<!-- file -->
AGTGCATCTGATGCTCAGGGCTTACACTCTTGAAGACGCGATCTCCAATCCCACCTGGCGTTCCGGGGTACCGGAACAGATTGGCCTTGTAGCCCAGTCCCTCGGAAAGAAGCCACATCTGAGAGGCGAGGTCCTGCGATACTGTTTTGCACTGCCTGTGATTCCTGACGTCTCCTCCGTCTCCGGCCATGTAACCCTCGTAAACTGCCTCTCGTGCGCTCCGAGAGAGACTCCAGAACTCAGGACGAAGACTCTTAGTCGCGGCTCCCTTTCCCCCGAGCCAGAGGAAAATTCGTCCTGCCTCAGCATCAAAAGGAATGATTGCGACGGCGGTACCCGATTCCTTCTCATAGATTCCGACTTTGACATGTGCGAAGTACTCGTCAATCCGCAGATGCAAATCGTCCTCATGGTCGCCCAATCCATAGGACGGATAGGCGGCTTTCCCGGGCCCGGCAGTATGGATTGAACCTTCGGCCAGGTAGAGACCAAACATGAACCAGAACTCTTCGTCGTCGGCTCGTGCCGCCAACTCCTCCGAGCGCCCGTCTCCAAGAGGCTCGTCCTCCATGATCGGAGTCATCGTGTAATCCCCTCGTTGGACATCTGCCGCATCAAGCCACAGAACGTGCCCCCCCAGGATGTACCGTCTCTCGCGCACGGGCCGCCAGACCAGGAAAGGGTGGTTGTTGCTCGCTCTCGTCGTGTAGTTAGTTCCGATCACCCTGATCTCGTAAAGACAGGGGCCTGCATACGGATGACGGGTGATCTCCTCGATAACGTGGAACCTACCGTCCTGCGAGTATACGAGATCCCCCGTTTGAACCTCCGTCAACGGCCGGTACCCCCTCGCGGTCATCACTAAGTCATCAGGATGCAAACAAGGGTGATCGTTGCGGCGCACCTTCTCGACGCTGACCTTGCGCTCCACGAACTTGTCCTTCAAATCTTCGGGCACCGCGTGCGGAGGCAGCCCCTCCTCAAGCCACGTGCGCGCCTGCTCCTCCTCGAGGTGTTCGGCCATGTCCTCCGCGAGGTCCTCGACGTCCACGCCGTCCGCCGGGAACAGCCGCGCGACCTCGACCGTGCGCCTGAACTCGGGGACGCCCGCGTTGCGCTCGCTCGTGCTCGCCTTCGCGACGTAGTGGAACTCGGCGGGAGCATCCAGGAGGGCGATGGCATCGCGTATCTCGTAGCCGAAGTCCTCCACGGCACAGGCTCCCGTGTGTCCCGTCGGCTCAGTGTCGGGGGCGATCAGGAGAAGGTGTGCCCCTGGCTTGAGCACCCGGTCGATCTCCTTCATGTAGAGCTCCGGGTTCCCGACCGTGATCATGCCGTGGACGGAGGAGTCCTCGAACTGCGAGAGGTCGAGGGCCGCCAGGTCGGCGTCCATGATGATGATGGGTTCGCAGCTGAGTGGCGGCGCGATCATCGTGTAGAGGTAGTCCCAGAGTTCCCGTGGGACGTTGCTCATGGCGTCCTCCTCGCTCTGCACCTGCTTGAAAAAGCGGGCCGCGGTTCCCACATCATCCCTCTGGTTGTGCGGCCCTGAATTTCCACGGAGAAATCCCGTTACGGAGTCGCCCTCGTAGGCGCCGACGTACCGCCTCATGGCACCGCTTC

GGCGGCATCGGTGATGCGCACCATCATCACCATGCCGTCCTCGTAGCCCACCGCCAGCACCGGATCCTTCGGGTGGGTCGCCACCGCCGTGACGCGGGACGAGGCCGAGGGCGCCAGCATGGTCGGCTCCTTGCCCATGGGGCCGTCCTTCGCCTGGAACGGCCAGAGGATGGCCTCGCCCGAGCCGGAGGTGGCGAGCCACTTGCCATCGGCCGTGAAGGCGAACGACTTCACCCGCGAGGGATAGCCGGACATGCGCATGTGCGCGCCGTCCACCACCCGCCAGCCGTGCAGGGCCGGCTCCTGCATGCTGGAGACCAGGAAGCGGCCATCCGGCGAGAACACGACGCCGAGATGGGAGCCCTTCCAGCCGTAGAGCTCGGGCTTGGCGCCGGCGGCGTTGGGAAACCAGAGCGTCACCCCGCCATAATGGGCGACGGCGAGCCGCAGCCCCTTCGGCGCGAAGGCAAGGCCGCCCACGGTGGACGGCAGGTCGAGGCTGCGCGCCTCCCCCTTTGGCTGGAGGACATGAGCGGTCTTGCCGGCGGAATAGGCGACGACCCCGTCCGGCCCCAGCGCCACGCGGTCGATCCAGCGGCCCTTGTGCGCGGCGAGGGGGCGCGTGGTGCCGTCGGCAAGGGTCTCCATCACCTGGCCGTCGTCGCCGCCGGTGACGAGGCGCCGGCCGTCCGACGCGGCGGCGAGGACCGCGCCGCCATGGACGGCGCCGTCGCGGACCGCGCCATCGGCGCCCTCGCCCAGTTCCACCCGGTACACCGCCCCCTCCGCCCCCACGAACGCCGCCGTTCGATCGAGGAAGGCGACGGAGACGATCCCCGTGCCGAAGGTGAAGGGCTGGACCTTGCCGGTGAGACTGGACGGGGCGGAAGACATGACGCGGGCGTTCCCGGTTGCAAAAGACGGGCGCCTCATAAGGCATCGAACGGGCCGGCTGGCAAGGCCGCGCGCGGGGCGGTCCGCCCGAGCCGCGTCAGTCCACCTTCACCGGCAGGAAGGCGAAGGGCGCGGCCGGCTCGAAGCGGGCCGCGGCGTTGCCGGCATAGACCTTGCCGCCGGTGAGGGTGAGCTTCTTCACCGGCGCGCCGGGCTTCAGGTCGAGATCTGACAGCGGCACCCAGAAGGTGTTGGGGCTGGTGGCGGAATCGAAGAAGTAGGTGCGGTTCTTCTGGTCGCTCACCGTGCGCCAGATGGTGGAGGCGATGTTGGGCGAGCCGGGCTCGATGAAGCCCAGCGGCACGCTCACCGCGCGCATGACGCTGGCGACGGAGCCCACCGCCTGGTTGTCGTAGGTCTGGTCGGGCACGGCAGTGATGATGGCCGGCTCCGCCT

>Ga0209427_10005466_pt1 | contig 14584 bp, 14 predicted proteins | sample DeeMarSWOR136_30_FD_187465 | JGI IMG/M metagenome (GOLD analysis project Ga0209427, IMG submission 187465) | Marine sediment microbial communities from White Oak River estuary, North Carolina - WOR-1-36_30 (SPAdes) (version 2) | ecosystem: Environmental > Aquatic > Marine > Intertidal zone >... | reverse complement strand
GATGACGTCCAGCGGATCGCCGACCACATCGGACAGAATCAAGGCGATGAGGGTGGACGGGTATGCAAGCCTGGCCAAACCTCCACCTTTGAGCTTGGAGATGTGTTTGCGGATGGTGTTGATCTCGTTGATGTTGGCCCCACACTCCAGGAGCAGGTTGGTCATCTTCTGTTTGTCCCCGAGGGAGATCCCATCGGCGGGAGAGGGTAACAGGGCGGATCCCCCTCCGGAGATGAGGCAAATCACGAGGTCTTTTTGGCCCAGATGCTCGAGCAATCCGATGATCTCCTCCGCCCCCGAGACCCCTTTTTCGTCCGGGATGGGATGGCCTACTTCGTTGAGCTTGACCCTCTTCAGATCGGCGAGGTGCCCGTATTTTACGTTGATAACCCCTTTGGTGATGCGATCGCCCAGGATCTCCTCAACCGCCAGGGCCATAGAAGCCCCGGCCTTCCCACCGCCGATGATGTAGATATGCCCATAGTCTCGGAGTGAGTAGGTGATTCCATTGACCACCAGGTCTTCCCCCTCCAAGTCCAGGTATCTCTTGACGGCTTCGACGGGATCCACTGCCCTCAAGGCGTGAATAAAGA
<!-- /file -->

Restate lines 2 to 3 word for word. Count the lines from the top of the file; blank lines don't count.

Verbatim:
GGCGGCATCGGTGATGCGCACCATCATCACCATGCCGTCCTCGTAGCCCACCGCCAGCACCGGATCCTTCGGGTGGGTCGCCACCGCCGTGACGCGGGACGAGGCCGAGGGCGCCAGCATGGTCGGCTCCTTGCCCATGGGGCCGTCCTTCGCCTGGAACGGCCAGAGGATGGCCTCGCCCGAGCCGGAGGTGGCGAGCCACTTGCCATCGGCCGTGAAGGCGAACGACTTCACCCGCGAGGGATAGCCGGACATGCGCATGTGCGCGCCGTCCACCACCCGCCAGCCGTGCAGGGCCGGCTCCTGCATGCTGGAGACCAGGAAGCGGCCATCCGGCGAGAACACGACGCCGAGATGGGAGCCCTTCCAGCCGTAGAGCTCGGGCTTGGCGCCGGCGGCGTTGGGAAACCAGAGCGTCACCCCGCCATAATGGGCGACGGCGAGCCGCAGCCCCTTCGGCGCGAAGGCAAGGCCGCCCACGGTGGACGGCAGGTCGAGGCTGCGCGCCTCCCCCTTTGGCTGGAGGACATGAGCGGTCTTGCCGGCGGAATAGGCGACGACCCCGTCCGGCCCCAGCGCCACGCGGTCGATCCAGCGGCCCTTGTGCGCGGCGAGGGGGCGCGTGGTGCCGTCGGCAAGGGTCTCCATCACCTGGCCGTCGTCGCCGCCGGTGACGAGGCGCCGGCCGTCCGACGCGGCGGCGAGGACCGCGCCGCCATGGACGGCGCCGTCGCGGACCGCGCCATCGGCGCCCTCGCCCAGTTCCACCCGGTACACCGCCCCCTCCGCCCCCACGAACGCCGCCGTTCGATCGAGGAAGGCGACGGAGACGATCCCCGTGCCGAAGGTGAAGGGCTGGACCTTGCCGGTGAGACTGGACGGGGCGGAAGACATGACGCGGGCGTTCCCGGTTGCAAAAGACGGGCGCCTCATAAGGCATCGAACGGGCCGGCTGGCAAGGCCGCGCGCGGGGCGGTCCGCCCGAGCCGCGTCAGTCCACCTTCACCGGCAGGAAGGCGAAGGGCGCGGCCGGCTCGAAGCGGGCCGCGGCGTTGCCGGCATAGACCTTGCCGCCGGTGAGGGTGAGCTTCTTCACCGGCGCGCCGGGCTTCAGGTCGAGATCTGACAGCGGCACCCAGAAGGTGTTGGGGCTGGTGGCGGAATCGAAGAAGTAGGTGCGGTTCTTCTGGTCGCTCACCGTGCGCCAGATGGTGGAGGCGATGTTGGGCGAGCCGGGCTCGATGAAGCCCAGCGGCACGCTCACCGCGCGCATGACGCTGGCGACGGAGCCCACCGCCTGGTTGTCGTAGGTCTGGTCGGGCACGGCAGTGATGATGGCCGGCTCCGCCT

>Ga0209427_10005466_pt1 | contig 14584 bp, 14 predicted proteins | sample DeeMarSWOR136_30_FD_187465 | JGI IMG/M metagenome (GOLD analysis project Ga0209427, IMG submission 187465) | Marine sediment microbial communities from White Oak River estuary, North Carolina - WOR-1-36_30 (SPAdes) (version 2) | ecosystem: Environmental > Aquatic > Marine > Intertidal zone >... | reverse complement strand